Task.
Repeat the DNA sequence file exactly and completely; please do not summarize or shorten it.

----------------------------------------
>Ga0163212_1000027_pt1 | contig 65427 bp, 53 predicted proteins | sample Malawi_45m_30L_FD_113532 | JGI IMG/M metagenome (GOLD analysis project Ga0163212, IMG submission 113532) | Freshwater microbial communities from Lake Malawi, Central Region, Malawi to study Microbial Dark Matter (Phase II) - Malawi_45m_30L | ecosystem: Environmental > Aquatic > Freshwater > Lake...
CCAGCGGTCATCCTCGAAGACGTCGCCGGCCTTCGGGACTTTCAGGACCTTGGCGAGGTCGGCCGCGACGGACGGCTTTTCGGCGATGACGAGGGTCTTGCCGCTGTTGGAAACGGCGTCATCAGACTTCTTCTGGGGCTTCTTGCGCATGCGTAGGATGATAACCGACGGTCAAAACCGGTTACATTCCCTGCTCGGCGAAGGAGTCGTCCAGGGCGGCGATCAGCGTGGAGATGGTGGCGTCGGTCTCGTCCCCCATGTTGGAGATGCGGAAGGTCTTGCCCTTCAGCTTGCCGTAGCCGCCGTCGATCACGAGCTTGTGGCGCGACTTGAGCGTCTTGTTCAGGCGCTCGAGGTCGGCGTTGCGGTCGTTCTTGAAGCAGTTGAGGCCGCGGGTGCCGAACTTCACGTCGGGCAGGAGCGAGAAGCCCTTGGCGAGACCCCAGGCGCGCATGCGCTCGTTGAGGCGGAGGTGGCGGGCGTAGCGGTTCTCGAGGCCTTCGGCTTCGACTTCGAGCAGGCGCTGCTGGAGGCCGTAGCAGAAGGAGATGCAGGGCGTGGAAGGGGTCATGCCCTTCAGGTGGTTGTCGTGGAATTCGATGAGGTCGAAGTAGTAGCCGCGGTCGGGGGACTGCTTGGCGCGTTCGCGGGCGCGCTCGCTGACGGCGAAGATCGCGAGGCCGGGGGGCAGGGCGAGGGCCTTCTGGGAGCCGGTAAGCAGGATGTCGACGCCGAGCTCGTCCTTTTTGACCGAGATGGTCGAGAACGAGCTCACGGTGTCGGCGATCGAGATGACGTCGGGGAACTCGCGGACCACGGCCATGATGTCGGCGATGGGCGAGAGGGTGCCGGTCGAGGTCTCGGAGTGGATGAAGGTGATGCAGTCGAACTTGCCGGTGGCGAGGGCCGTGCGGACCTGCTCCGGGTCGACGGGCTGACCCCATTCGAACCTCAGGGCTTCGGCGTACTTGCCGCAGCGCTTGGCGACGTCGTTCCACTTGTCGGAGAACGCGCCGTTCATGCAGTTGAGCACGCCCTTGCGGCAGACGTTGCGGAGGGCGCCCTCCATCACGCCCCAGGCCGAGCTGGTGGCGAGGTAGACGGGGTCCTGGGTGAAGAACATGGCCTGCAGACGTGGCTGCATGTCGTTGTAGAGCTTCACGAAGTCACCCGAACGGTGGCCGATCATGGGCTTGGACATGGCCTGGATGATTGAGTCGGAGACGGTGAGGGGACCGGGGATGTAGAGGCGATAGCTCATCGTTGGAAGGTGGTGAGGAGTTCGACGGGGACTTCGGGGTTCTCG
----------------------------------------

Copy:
>Ga0163212_1000027_pt1 | contig 65427 bp, 53 predicted proteins | sample Malawi_45m_30L_FD_113532 | JGI IMG/M metagenome (GOLD analysis project Ga0163212, IMG submission 113532) | Freshwater microbial communities from Lake Malawi, Central Region, Malawi to study Microbial Dark Matter (Phase II) - Malawi_45m_30L | ecosystem: Environmental > Aquatic > Freshwater > Lake...
CCAGCGGTCATCCTCGAAGACGTCGCCGGCCTTCGGGACTTTCAGGACCTTGGCGAGGTCGGCCGCGACGGACGGCTTTTCGGCGATGACGAGGGTCTTGCCGCTGTTGGAAACGGCGTCATCAGACTTCTTCTGGGGCTTCTTGCGCATGCGTAGGATGATAACCGACGGTCAAAACCGGTTACATTCCCTGCTCGGCGAAGGAGTCGTCCAGGGCGGCGATCAGCGTGGAGATGGTGGCGTCGGTCTCGTCCCCCATGTTGGAGATGCGGAAGGTCTTGCCCTTCAGCTTGCCGTAGCCGCCGTCGATCACGAGCTTGTGGCGCGACTTGAGCGTCTTGTTCAGGCGCTCGAGGTCGGCGTTGCGGTCGTTCTTGAAGCAGTTGAGGCCGCGGGTGCCGAACTTCACGTCGGGCAGGAGCGAGAAGCCCTTGGCGAGACCCCAGGCGCGCATGCGCTCGTTGAGGCGGAGGTGGCGGGCGTAGCGGTTCTCGAGGCCTTCGGCTTCGACTTCGAGCAGGCGCTGCTGGAGGCCGTAGCAGAAGGAGATGCAGGGCGTGGAAGGGGTCATGCCCTTCAGGTGGTTGTCGTGGAATTCGATGAGGTCGAAGTAGTAGCCGCGGTCGGGGGACTGCTTGGCGCGTTCGCGGGCGCGCTCGCTGACGGCGAAGATCGCGAGGCCGGGGGGCAGGGCGAGGGCCTTCTGGGAGCCGGTAAGCAGGATGTCGACGCCGAGCTCGTCCTTTTTGACCGAGATGGTCGAGAACGAGCTCACGGTGTCGGCGATCGAGATGACGTCGGGGAACTCGCGGACCACGGCCATGATGTCGGCGATGGGCGAGAGGGTGCCGGTCGAGGTCTCGGAGTGGATGAAGGTGATGCAGTCGAACTTGCCGGTGGCGAGGGCCGTGCGGACCTGCTCCGGGTCGACGGGCTGACCCCATTCGAACCTCAGGGCTTCGGCGTACTTGCCGCAGCGCTTGGCGACGTCGTTCCACTTGTCGGAGAACGCGCCGTTCATGCAGTTGAGCACGCCCTTGCGGCAGACGTTGCGGAGGGCGCCCTCCATCACGCCCCAGGCCGAGCTGGTGGCGAGGTAGACGGGGTCCTGGGTGAAGAACATGGCCTGCAGACGTGGCTGCATGTCGTTGTAGAGCTTCACGAAGTCACCCGAACGGTGGCCGATCATGGGCTTGGACATGGCCTGGATGATTGAGTCGGAGACGGTGAGGGGACCGGGGATGTAGAGGCGATAGCTCATCGTTGGAAGGTGGTGAGGAGTTCGACGGGGACTTCGGGGTTCTCG